This is the Pentatonic minor scale. This is one of the single most common scales used, particularly in blues and rock. Pentatonic means that the scale has 5 notes.
In the ActionTab, you will hear the open E minor chord play, followed by the E pentatonic minor scale in that position.
The scale is played through from the Low E string to the high E string and back down again. The E pentatonic minor scale contains the following notes: E G A B D
In this scale practice you will be playing through 2 octaves and back down again, note by note:
(E) G A B D (E) G A B D (E)
Root / oactave notes shown here in brackets.
Practicing this scale will help you get better control - particularly if you are new to guitar.
Make sure you pick each note with your strumming hand with the stroke directions as shown in the ActionTab. Constant down / up picking motion will give you extra speed when you start to get the hang of the scale and wish to speed it up. So get the picking directions right from the start.
Next, a B minor chord is played, followed by the B pentatonic minor scale. Practice it in exactly the same way. To get at least as fast as you can hear in the normal speed version.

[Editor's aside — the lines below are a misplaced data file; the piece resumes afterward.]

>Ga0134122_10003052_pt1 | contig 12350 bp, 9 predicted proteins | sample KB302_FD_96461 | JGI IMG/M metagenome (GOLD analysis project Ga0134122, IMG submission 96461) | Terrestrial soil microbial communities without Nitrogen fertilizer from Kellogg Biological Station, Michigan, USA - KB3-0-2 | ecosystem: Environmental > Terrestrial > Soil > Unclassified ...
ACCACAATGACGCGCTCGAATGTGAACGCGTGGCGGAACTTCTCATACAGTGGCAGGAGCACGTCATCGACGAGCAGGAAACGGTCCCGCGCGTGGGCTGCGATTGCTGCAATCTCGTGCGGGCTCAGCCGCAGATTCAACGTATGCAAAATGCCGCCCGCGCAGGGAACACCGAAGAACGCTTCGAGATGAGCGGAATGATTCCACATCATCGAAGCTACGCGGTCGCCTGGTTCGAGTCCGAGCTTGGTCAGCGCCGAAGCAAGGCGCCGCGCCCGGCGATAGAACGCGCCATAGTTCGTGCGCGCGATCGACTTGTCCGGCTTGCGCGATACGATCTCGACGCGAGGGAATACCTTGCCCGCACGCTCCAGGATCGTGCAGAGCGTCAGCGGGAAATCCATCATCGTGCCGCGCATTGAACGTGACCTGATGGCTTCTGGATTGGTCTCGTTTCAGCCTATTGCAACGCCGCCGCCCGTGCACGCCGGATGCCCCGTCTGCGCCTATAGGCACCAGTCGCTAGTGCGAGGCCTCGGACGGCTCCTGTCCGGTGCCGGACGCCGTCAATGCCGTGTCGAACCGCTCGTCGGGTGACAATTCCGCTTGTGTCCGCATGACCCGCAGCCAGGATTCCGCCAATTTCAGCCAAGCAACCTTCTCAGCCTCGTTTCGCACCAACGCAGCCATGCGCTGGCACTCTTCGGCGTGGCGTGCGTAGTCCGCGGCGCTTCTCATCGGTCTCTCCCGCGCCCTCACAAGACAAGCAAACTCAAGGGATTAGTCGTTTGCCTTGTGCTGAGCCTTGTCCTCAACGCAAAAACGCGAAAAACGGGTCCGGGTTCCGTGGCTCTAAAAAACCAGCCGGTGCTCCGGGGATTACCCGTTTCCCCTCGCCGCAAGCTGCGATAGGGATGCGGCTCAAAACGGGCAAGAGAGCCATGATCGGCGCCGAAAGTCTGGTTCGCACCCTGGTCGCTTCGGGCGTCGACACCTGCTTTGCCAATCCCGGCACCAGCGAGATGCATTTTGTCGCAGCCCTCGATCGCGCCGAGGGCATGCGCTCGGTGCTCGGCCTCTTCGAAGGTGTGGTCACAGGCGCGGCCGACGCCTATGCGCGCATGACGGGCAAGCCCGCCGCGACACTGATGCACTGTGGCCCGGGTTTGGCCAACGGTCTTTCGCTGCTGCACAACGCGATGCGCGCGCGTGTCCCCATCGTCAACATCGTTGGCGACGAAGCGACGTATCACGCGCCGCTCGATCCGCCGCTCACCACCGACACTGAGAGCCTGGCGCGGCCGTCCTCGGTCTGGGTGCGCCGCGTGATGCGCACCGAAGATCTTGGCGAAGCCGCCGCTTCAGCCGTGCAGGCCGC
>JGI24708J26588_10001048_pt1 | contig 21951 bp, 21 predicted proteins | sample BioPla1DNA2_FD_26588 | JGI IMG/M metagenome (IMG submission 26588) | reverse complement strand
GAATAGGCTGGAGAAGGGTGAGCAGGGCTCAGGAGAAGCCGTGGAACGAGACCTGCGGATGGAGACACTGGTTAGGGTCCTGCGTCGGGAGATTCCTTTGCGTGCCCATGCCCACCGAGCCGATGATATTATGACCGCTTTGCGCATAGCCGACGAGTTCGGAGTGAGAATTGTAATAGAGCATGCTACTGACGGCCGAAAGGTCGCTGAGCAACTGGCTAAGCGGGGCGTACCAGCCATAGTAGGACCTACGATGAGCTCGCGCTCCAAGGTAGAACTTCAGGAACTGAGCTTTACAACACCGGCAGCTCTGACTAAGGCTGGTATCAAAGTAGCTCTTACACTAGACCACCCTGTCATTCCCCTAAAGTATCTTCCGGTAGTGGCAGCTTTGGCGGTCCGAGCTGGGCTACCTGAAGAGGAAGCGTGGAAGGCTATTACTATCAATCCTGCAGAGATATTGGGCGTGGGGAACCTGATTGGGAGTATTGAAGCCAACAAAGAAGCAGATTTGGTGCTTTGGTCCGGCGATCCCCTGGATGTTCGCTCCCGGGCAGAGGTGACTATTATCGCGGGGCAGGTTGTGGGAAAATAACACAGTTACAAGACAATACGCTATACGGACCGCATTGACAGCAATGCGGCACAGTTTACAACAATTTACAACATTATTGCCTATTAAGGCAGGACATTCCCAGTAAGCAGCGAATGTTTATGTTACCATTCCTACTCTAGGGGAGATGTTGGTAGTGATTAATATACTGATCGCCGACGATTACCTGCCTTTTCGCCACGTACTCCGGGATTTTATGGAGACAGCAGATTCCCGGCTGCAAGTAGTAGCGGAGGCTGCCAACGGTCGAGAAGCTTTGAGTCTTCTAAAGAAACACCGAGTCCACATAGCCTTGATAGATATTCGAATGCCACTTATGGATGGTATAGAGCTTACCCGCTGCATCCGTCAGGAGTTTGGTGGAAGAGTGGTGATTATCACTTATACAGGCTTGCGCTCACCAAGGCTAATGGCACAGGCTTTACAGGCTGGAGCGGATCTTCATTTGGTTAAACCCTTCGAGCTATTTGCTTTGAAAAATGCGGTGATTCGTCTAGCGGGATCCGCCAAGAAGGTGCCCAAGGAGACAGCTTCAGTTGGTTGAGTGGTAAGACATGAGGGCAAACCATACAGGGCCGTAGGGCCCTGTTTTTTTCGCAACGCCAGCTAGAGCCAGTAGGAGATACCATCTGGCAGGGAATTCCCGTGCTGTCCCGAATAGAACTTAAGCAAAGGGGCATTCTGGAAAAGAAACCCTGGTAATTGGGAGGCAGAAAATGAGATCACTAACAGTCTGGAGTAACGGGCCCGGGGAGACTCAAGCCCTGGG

The B pentatonic minor scale notes are:
B D E F# A - Again, played through 2 octaves, and down again:
(B) D E F# A (B) D E F# A (B)
Notice that the position of the notes are exactly the same as the open E - the places the notes appear in are exactly the same, except this time they start from the B note.
Let's look at this briefly. In the ActionTab you see an open E minor chord played, followed by the E pentatonic minor scale. Next you see the B minor chord, followed by the B pentatonic minor scale. Notice anything? These are exactly the same thing - except they are 7 frets apart (and in the B chord you need your first finger to 'replace' the open notes - doing this is called playing a barre chord).
Your fingers follow exactly the same shape and patterns - all that changes is the note you start from. It's really useful to know this. If you wish to play an A minor chord and A pentatonic minor scale. Simply start with your finger on the 5th fret. This is the 'A' note. Play the same patterns with your fingers and this will give you the A minor chord, and all the A pentatonic minor scale notes. Even if you don't know the note names - you will still play a perfect A pentatonic minor scale!
Once you can play these scales through, Try out the 'B Pentatonic Scale Trick' ActionTab to learn how to make scale practice a little more interesting.